But this mood seems to have passed.
A meeting of all 10 members in Singapore last month offered an occasion to join hands with the US to bring pressure on the junta. Instead, the association seemed at pains to accommodate the generals.
At Myanmar's request, ASEAN canceled an invitation to Gambari, the UN envoy, to address the meeting. It also changed the language of a much-trumpeted new charter to weaken its section on human rights.
As if nothing had happened in Myanmar in recent months, ASEAN Secretary-General Ong Keng Yong said: "We don't want to come across as being too confrontational in a situation like this."
Chinese strongman Xi Jinping (習近平) hasn’t had a very good spring, either economically or politically. Not that long ago, he seemed to be riding high. The PRC economy had been on a long winning streak of more than six percent annual growth, catapulting the world’s most populous nation into the second-largest power, behind only the United States. Hundreds of millions had been brought out of poverty. Beijing’s military too had emerged as the most powerful in Asia, lagging only behind the US, the long-time leader on the global stage. One can attribute much of the recent downturn to the international economic
Taiwan has for decades singlehandedly borne the brunt of a revanchist, ultra-nationalist China — until now. Ever since Australian Prime Minister Scott Morrison had the temerity to call for a transparent, international investigation into the origins of the COVID-19 pandemic, Beijing has been turning the screws on Canberra. This has included unleashing aggressive “wolf warrior” diplomats to intimidate Australian policymakers, enacting punitive tariffs on its exports, and threatening an embargo on Chinese tourists and students to the nation. A tense situation became more serious on June 19 after Morrison revealed that a “sophisticated state-based actor” — read: China — had launched a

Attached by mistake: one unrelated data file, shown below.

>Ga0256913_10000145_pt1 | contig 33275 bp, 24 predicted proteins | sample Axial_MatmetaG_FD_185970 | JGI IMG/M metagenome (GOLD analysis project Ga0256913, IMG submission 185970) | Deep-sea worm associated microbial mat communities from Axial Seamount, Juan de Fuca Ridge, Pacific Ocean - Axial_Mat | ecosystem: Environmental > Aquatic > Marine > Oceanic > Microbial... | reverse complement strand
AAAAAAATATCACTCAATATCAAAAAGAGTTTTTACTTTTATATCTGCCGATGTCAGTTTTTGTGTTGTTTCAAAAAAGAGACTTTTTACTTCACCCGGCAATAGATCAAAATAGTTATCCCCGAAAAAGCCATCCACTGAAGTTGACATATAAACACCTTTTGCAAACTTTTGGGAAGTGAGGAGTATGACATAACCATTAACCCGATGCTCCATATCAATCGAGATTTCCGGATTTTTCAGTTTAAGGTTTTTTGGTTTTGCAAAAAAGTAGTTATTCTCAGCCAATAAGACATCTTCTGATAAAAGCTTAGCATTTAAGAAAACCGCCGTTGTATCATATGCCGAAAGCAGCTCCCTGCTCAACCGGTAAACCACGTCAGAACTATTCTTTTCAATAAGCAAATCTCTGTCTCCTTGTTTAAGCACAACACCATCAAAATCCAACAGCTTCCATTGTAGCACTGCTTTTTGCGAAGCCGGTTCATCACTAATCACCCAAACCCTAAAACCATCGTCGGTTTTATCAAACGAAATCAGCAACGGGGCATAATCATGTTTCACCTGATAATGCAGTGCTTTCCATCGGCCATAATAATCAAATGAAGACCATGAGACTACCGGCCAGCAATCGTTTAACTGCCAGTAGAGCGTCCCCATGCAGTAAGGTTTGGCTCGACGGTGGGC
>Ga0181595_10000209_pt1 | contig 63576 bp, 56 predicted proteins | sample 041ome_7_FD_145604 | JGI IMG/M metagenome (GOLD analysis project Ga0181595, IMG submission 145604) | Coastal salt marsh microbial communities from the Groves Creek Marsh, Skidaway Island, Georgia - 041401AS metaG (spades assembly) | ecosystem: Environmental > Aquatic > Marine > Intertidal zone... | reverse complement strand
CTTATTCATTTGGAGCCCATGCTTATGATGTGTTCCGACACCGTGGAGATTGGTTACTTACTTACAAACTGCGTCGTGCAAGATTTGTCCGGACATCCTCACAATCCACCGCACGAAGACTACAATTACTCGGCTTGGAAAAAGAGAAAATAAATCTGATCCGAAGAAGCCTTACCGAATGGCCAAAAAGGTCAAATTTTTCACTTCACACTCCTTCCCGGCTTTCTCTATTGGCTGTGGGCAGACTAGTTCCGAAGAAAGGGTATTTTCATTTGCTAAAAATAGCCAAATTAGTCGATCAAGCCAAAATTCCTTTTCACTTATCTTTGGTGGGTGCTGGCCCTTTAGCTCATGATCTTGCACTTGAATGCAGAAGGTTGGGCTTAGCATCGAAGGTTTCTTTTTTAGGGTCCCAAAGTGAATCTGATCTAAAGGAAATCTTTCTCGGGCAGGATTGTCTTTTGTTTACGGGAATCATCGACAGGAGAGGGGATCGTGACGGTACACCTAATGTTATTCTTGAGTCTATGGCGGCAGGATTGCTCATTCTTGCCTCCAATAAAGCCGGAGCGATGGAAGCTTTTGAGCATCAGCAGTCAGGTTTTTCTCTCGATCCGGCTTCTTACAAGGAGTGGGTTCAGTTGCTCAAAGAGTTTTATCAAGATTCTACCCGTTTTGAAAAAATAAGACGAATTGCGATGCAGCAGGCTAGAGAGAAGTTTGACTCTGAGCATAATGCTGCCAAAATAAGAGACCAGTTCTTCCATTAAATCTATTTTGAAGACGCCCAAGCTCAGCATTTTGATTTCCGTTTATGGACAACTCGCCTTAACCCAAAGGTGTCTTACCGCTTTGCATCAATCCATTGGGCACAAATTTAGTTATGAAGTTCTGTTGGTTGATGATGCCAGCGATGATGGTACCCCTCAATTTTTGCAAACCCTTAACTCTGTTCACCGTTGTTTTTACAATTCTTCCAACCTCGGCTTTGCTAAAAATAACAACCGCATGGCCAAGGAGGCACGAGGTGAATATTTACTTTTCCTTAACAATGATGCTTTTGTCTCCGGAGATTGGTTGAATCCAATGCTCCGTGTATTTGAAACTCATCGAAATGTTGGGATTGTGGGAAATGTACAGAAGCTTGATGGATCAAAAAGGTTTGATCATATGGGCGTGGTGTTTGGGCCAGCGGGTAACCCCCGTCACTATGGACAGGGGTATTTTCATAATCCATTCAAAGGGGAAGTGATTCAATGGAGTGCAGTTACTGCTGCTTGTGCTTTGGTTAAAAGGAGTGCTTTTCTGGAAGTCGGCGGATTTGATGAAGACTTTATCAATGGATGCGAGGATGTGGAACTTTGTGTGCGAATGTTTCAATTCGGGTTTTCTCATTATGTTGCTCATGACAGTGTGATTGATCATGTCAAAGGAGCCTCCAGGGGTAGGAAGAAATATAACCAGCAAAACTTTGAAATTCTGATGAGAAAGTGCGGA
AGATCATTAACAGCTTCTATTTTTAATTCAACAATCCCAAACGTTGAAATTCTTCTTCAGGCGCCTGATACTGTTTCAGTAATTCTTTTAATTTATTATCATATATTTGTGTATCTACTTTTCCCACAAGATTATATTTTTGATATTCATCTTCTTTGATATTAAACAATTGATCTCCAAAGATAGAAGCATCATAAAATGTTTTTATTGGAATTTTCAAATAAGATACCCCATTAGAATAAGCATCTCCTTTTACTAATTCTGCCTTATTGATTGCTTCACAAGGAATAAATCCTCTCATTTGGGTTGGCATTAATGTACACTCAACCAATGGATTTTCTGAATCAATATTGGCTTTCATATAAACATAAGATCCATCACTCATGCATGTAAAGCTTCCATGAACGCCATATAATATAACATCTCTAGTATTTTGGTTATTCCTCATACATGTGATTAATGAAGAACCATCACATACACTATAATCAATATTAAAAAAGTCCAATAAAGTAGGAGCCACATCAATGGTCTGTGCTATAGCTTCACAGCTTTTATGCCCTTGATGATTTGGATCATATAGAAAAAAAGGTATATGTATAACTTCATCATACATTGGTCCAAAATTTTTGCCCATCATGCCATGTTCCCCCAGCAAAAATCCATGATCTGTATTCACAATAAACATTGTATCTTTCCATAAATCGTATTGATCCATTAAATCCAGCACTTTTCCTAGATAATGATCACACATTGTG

Asked whether he declined to impose sanctions against China, US President Donald Trump said: “Well, we were in the middle of a major trade deal... [W]hen you’re in the middle of a negotiation and then all of a sudden you start throwing additional sanctions on — we’ve done a lot.” It was not a proud moment for Trump or the US. Yet, just three days later, John Bolton’s replacement as director of the National Security Council, Robert O’Brien, delivered a powerful indictment of the Chinese communist government and criticized prior administrations’ “passivity” in the face of Beijing’s contraventions of international law